Thom Molen, IFC: To be patient while working with large groups of people. It was easy enough to accomplish goals with the small group of the IFC board, but more challenging to collaborate with a larger group of IFC chapters and student organizations. 

What did you learn about yourself? 

Samantha Brown, MGC: The importance of collaboration. I believe nothing truly amazing can be done alone. Being able to work with others makes things more fun and interesting. Additionally, having more ideas and more opinions means more choices. I was able, along with others, to make the best decisions to create the greatest experience I could for MGC members. 

Logan Goulet, PHA: Balance is essential in life. I once had a mentor tell me, “Logan, you know ‘no’ is a full sentence, right?” I’m still working on taking this advice, but it’s something I think about from time to time. 

Isaiah Massey, NPHC: I can handle a lot more things than I imagined I could. This experience has shown me what it’s like to be the voice and face of an organization, and it’s shown me that I am capable of handling and managing a team through both the good and the bad. If I want to see and direct change, I can.  

Thom Molen, IFC: I can balance being a leader while also keeping fun in mind. Everything that the IFC does, whether it be service, philanthropy, recruitment, Homecoming, or anything else can be an opportunity for fun. There are so many great opportunities to become a better person, and I hope that people continue to take full advantage of that.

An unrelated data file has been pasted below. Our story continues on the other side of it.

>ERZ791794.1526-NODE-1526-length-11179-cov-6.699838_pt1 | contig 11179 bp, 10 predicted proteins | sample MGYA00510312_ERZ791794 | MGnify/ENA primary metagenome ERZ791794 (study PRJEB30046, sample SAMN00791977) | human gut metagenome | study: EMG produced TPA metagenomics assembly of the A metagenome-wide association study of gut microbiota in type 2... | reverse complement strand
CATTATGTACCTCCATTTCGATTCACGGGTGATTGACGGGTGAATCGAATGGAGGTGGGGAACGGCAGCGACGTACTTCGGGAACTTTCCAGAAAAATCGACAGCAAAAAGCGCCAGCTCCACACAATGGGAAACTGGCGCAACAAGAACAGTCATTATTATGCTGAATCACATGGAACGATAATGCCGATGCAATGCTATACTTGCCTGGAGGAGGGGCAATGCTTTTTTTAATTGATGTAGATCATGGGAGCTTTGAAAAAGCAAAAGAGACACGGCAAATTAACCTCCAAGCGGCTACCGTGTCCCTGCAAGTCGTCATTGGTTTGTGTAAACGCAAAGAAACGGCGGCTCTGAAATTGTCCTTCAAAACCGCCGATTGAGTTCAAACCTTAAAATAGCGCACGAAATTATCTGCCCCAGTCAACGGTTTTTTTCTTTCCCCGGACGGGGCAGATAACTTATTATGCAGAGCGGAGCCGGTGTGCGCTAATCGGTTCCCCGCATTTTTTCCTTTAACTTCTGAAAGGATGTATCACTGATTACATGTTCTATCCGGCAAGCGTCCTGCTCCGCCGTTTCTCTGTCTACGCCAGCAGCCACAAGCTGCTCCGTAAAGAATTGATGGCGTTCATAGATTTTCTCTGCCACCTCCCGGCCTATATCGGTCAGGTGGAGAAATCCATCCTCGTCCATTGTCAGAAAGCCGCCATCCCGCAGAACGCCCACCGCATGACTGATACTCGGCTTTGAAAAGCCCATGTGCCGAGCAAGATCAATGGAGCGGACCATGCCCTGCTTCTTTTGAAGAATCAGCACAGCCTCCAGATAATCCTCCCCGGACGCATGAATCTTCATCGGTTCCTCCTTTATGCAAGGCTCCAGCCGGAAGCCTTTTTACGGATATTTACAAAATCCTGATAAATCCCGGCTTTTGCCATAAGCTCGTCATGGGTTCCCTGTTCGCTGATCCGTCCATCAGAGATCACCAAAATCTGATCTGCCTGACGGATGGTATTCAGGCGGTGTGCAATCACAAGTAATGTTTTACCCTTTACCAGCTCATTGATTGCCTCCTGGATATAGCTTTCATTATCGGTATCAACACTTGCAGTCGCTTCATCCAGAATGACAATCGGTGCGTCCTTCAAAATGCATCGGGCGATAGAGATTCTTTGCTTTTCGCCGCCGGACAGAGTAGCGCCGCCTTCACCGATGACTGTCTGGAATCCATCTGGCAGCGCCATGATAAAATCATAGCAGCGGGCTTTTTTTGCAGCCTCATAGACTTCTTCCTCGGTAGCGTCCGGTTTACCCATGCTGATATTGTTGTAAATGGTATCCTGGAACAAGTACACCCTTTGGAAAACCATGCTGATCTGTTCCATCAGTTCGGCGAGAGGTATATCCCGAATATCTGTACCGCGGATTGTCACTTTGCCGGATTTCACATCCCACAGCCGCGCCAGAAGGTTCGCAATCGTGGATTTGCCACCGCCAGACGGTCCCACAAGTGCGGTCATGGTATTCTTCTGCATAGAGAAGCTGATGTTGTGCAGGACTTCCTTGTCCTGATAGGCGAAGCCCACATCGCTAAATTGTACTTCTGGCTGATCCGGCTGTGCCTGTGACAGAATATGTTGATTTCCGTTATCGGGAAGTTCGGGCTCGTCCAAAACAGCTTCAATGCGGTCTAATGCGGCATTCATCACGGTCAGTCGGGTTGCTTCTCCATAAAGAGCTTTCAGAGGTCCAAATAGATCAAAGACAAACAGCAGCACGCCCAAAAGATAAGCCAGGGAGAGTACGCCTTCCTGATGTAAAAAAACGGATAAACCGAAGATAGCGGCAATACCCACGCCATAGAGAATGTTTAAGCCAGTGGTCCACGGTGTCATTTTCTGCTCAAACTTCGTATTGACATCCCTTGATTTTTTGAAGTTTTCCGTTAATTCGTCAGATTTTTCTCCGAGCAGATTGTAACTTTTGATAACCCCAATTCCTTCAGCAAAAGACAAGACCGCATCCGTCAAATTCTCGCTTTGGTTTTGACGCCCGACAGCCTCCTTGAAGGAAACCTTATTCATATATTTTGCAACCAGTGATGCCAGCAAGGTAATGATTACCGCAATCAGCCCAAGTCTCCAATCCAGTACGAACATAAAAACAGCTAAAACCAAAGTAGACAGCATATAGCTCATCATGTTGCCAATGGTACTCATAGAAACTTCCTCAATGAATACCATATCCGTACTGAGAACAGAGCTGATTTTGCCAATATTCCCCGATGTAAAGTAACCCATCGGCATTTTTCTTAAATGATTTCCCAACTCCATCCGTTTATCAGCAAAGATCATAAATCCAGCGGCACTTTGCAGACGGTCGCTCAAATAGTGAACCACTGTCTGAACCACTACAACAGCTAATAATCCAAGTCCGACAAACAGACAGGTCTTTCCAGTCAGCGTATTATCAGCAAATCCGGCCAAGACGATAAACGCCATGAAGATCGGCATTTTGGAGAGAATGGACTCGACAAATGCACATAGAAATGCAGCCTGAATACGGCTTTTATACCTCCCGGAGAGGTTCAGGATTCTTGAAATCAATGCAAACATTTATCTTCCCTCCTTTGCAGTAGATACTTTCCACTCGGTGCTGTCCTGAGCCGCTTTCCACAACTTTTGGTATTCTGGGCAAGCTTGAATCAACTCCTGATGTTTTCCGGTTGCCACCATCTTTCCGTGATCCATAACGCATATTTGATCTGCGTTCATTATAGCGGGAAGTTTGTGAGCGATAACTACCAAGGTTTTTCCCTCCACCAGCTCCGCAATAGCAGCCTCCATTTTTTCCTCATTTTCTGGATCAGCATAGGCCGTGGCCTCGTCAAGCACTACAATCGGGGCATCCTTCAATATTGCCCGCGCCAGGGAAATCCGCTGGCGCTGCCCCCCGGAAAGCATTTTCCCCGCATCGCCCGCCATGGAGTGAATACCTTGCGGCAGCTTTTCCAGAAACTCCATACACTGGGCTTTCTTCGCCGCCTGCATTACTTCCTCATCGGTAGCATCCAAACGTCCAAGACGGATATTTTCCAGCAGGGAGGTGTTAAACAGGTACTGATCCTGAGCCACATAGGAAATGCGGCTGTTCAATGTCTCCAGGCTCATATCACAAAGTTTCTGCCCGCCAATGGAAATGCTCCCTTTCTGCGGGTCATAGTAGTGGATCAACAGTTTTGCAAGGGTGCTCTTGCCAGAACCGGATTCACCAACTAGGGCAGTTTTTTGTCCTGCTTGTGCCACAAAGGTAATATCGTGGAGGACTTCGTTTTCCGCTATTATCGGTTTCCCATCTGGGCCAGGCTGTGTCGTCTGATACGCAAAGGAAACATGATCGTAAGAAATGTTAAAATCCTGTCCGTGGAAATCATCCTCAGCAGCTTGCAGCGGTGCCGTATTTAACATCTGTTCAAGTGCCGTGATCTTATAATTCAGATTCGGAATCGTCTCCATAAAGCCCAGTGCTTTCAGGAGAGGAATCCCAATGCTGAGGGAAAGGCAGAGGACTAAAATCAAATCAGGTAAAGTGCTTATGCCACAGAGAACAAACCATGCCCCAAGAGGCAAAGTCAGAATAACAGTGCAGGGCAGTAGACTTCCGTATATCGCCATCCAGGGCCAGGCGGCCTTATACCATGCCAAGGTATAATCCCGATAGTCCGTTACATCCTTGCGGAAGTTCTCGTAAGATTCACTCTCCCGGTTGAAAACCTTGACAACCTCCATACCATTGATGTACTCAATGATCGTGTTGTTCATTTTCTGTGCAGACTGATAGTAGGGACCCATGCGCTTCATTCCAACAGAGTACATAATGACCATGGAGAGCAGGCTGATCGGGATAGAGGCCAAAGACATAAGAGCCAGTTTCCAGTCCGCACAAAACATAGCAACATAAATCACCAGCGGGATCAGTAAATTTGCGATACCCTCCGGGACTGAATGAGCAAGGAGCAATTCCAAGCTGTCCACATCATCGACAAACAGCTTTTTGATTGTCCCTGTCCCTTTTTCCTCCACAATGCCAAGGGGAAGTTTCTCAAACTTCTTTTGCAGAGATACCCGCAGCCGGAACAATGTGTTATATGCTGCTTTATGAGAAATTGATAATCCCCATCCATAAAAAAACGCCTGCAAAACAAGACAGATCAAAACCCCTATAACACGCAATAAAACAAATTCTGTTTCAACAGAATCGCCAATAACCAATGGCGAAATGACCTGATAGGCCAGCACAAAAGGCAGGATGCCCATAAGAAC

What do you want the new council president to know about the position? 

Samantha Brown, MGC: She always has my support. Angelica Duarte is a great friend, and I believe that she’s going to do wonderful things during her time as president and beyond. Additionally, I want her to know that delegating is important, and she shouldn’t load everything on to her shoulders. 

Logan Goulet, PHA: Besides that “no” is a full sentence … This position will introduce you to so many different people on campus: faculty, staff, peers, leaders, etc. Truly soak in each opportunity to get to know these people. The relationships I’ve built throughout this term are something I will carry with me for a lifetime. 

Isaiah Massey, NPHC: I would want the next president to do their best to uphold tradition, uphold their presidential responsibilities and remember that as NPHC president, you are serving as a member of the NPHC, not as a representative of your chapter. When you are a servant leader of the NPHC, you have to put your letters aside for the greater good of the NPHC.  

Thom Molen, IFC: Be persistent, patient, and plan ahead. Working with large groups of students and the University causes things to move slow at times, so keeping these three Ps in mind was very helpful for our board. There are so many great resources on campus for students, and they can be used to help the board and chapters of the IFC in a myriad of ways. 

Involvement is the number one predictor for student success. The Mizzou Student Experience Fund enhances out-of-classroom learning and development opportunities for all students. Support the Mizzou Student Experience Fund this Giving Day, March 8-9!